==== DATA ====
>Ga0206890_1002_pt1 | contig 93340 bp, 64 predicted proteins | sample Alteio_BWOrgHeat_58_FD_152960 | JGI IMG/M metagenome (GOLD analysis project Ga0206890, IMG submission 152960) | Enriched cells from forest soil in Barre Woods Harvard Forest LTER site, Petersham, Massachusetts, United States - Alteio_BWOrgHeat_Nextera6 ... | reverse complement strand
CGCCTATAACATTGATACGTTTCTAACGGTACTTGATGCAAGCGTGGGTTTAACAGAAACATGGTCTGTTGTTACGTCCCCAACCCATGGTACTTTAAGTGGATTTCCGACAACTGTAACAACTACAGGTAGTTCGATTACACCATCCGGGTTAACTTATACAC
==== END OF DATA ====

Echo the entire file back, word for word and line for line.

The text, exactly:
>Ga0206890_1002_pt1 | contig 93340 bp, 64 predicted proteins | sample Alteio_BWOrgHeat_58_FD_152960 | JGI IMG/M metagenome (GOLD analysis project Ga0206890, IMG submission 152960) | Enriched cells from forest soil in Barre Woods Harvard Forest LTER site, Petersham, Massachusetts, United States - Alteio_BWOrgHeat_Nextera6 ... | reverse complement strand
CGCCTATAACATTGATACGTTTCTAACGGTACTTGATGCAAGCGTGGGTTTAACAGAAACATGGTCTGTTGTTACGTCCCCAACCCATGGTACTTTAAGTGGATTTCCGACAACTGTAACAACTACAGGTAGTTCGATTACACCATCCGGGTTAACTTATACAC